"a new device designed to harvest the enormous amounts of energy wasted as heat each year to produce electricity"

relate to the possible use in self-powered NANOtechnology?

Jun 13, 2012
Impressive nanoconstruction.

Jun 14, 2012
Its good to hear of an effective Thermoelectric system, why cant we combine this technology with solar cells, so we can capture more energy from sunlight. Also the solar cells will be self cooling and last longer.

Jun 14, 2012
If an effect was noticed since antiquity, can you call it ancient for this reason?
-.

Jun 14, 2012
"Heat to power nano devices" I guess its a start.

It's heat differential to power. The problem is that most devices - after being powered up, will settle at a certain temperature level. As long as the temperature remains constant this technique produces no power.

Thermoelectric system, why cant we combine this technology with solar cells

For the above mentioned reason. It makes no sense (and the power density is way too low). It's similar to generating energy from the strain on railway rails due to heating in summer. You can see them deform, so there is a lot of energy there. However the power (Energy per time unit) is very low.

As the authors note: This may be useful in nanodevices.
I'm thinking mediacl devices in bloodstreams or other turbulent media where temperature gradients happen a lot.

Jun 14, 2012
I don't understand, why the ZnO layer must be distributed into nanopillars, as the compact layer would work in the same way (providing we could achieve the uniform crystal orientation).

Jun 14, 2012
cars have decent temperature gradients.

Jun 14, 2012
the characteristic coefficient of heat flow conversion into electricity is estimated to be 0.050.08 Vm2/W
IMO the common thermoelectric cells would be way more effective - the pyroelectric effect appears only when the material is heated and after then its electricity disappears (it's essentially the piezoelectricity induced with dilatation of material during heating instead of mechanical stress). These cells would generate sustainable power only when the temperature of surface would cycle fast in certain range (as the formula dT/dTo at the above picture implies).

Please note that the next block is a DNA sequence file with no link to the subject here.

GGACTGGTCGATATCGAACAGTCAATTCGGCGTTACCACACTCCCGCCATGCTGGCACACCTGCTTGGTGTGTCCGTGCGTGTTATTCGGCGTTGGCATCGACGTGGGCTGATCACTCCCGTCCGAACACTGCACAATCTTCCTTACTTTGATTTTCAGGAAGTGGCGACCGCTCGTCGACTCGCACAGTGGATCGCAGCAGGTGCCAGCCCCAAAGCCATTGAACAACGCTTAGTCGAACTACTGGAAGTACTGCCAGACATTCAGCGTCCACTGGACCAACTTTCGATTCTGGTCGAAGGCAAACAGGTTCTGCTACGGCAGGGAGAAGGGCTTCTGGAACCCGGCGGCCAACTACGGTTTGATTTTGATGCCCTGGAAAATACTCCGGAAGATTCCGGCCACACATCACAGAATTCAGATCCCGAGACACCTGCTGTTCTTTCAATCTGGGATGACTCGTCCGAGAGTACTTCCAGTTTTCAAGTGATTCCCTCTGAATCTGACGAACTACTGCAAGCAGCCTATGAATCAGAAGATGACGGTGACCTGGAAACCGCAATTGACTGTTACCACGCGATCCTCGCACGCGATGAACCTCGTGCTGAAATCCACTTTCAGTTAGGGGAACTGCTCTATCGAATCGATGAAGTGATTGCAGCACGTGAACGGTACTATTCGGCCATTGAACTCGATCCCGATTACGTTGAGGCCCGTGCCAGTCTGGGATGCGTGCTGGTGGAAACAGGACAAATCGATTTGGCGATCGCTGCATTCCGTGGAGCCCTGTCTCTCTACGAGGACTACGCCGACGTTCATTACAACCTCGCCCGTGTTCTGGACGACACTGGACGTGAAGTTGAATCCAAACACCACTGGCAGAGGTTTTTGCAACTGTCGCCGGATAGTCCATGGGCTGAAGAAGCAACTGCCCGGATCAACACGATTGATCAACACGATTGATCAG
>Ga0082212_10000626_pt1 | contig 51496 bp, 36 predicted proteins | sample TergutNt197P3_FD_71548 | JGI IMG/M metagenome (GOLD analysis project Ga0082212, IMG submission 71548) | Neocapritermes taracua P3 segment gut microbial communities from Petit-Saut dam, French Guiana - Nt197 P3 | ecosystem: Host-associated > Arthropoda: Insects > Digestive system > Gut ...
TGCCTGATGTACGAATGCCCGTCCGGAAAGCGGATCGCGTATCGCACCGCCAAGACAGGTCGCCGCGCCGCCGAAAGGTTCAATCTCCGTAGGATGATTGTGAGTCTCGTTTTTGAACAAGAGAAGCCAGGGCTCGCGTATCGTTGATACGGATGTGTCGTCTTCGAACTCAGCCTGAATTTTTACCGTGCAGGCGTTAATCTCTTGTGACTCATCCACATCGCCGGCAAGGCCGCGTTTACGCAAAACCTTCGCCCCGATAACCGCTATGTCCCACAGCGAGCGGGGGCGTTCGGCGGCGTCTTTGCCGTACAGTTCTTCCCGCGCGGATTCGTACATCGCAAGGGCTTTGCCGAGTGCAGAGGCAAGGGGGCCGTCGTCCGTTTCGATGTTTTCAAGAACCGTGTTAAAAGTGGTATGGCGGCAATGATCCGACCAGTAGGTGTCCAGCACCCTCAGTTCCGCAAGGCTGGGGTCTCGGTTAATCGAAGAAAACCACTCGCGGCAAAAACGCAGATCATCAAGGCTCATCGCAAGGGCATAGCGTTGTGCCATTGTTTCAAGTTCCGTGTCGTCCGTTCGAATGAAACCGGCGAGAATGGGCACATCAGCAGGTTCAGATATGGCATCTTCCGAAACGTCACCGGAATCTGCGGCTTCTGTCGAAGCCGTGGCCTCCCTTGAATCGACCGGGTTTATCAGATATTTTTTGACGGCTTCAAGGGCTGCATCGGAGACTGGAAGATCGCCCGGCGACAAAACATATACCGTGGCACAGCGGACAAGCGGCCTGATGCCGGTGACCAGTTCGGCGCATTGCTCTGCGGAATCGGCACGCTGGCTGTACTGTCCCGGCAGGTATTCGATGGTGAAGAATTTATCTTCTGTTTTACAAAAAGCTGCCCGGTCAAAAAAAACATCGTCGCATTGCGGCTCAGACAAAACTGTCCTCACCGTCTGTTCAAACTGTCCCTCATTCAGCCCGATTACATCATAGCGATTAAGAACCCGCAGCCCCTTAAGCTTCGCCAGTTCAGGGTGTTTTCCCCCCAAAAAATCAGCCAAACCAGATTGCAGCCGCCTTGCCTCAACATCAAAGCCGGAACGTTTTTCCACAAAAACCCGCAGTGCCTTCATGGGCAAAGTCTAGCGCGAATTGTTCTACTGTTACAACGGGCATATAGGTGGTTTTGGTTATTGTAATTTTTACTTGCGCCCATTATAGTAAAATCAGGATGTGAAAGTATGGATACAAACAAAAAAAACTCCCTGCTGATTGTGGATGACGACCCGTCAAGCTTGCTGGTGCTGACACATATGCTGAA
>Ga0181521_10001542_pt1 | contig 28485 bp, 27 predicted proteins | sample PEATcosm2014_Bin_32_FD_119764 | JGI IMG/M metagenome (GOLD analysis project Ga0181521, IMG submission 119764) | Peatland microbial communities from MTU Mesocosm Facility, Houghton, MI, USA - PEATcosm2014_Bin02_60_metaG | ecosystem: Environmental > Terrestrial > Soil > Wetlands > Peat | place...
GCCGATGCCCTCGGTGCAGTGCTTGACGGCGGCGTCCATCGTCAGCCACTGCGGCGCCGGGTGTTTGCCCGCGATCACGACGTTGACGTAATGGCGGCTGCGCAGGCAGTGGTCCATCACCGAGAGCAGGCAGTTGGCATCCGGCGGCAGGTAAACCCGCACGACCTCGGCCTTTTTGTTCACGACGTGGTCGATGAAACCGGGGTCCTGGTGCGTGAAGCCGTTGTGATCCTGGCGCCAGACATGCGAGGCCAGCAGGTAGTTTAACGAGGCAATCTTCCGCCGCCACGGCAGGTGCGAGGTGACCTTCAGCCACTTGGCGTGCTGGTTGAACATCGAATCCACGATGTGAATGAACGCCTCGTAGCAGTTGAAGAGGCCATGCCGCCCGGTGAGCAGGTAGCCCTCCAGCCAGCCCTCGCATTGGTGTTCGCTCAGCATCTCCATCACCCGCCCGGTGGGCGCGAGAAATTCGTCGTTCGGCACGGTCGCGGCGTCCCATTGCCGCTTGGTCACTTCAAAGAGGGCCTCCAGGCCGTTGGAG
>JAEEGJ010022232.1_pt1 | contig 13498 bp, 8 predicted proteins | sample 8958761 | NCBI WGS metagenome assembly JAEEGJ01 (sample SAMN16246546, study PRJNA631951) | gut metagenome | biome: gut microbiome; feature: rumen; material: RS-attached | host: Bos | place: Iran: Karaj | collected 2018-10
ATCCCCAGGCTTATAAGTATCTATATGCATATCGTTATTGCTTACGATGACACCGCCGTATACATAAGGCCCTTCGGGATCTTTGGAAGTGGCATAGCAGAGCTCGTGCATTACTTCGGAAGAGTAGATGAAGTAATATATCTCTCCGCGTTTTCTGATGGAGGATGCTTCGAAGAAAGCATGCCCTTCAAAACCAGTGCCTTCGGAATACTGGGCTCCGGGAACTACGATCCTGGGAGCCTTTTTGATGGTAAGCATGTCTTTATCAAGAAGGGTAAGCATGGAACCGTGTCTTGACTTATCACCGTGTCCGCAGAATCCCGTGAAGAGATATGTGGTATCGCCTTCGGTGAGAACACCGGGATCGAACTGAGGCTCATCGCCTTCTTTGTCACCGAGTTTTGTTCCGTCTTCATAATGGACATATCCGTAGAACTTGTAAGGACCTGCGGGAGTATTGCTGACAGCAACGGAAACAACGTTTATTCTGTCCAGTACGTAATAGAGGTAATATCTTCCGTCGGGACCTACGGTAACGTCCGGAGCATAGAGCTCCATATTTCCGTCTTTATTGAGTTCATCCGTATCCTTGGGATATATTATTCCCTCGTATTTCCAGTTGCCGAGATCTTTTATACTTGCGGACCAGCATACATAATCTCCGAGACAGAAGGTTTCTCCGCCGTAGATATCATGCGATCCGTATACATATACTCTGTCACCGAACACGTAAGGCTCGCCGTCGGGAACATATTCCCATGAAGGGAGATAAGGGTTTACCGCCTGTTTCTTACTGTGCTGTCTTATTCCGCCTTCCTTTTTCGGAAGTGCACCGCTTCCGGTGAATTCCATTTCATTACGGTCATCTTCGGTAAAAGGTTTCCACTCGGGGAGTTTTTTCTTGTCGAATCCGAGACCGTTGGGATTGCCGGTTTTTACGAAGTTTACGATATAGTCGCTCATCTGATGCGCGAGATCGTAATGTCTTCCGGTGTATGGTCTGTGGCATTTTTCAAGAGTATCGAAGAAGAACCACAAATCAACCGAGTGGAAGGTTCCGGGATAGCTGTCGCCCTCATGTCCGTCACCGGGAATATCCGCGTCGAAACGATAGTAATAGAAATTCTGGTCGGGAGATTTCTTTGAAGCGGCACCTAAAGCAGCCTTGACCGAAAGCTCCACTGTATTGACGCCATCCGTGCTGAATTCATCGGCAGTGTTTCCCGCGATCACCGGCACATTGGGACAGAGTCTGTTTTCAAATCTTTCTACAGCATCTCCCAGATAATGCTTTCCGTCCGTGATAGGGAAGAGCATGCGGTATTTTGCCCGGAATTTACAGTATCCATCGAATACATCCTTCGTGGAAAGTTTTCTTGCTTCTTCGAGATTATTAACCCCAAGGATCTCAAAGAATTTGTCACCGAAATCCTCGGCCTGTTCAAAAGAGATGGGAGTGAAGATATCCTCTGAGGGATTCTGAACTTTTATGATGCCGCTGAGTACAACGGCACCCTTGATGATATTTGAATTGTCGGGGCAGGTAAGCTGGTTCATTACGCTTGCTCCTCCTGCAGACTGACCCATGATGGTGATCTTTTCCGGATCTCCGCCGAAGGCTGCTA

Jun 14, 2012
I don't understand, why the ZnO layer must be distributed into nanopillars, as the compact layer would work in the same way (providing we could achieve the uniform crystal orientation).

I suppose it is in order to reduce thermal conductivity between the plates.

Jun 14, 2012
I don't understand, why the ZnO layer must be distributed into nanopillars, as the compact layer would work in the same way (providing we could achieve the uniform crystal orientation).

ZnO is piezoelectric (a property closely related to pyroelectricity). That means that deformations (e.g. due to heat differentials changing on both ends) cause an electric voltage accross the structure. A flat plane would, under thermal change) hardly move, and so the induced voltage would be minimal. Nanopillars give you a lot of 'stress' over the entire device and therefore a much greater resulting number or elctron/holes created.

cars have decent temperature gradients.

That would be enough for thermoelectricity. but we're talking pyroelectricity here (which needs a CHANGING gradient - i.e. a second derivative other than zero). Car engines do not provide this most of the time. Only during startup or other, major, load changes.

Jun 14, 2012
ZnO is piezoelectric (a property closely related to pyroelectricity). That means that deformations (e.g. due to heat differentials changing on both ends) cause an electric voltage accross the structure.
This implies, it's the thermal expansion of the upper silver plate, which generates the deforms of ZnO nanopillars and the voltage at their end. This is not true - the voltage is generated in ZnO directly and the silver plate is just current collector for it.